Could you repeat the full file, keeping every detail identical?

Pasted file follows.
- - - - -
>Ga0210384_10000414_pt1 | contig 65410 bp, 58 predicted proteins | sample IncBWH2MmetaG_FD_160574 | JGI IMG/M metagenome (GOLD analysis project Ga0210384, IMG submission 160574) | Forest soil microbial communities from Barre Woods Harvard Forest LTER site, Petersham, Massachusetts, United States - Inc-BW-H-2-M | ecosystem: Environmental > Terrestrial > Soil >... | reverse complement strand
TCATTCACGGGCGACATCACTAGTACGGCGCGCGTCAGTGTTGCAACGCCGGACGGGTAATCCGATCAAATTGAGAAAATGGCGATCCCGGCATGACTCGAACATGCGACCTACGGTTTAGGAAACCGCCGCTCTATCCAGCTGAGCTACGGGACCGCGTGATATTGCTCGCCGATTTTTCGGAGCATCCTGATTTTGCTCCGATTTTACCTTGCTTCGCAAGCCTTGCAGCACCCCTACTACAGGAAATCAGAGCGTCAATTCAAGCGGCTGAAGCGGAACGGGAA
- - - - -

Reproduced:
>Ga0210384_10000414_pt1 | contig 65410 bp, 58 predicted proteins | sample IncBWH2MmetaG_FD_160574 | JGI IMG/M metagenome (GOLD analysis project Ga0210384, IMG submission 160574) | Forest soil microbial communities from Barre Woods Harvard Forest LTER site, Petersham, Massachusetts, United States - Inc-BW-H-2-M | ecosystem: Environmental > Terrestrial > Soil >... | reverse complement strand
TCATTCACGGGCGACATCACTAGTACGGCGCGCGTCAGTGTTGCAACGCCGGACGGGTAATCCGATCAAATTGAGAAAATGGCGATCCCGGCATGACTCGAACATGCGACCTACGGTTTAGGAAACCGCCGCTCTATCCAGCTGAGCTACGGGACCGCGTGATATTGCTCGCCGATTTTTCGGAGCATCCTGATTTTGCTCCGATTTTACCTTGCTTCGCAAGCCTTGCAGCACCCCTACTACAGGAAATCAGAGCGTCAATTCAAGCGGCTGAAGCGGAACGGGAA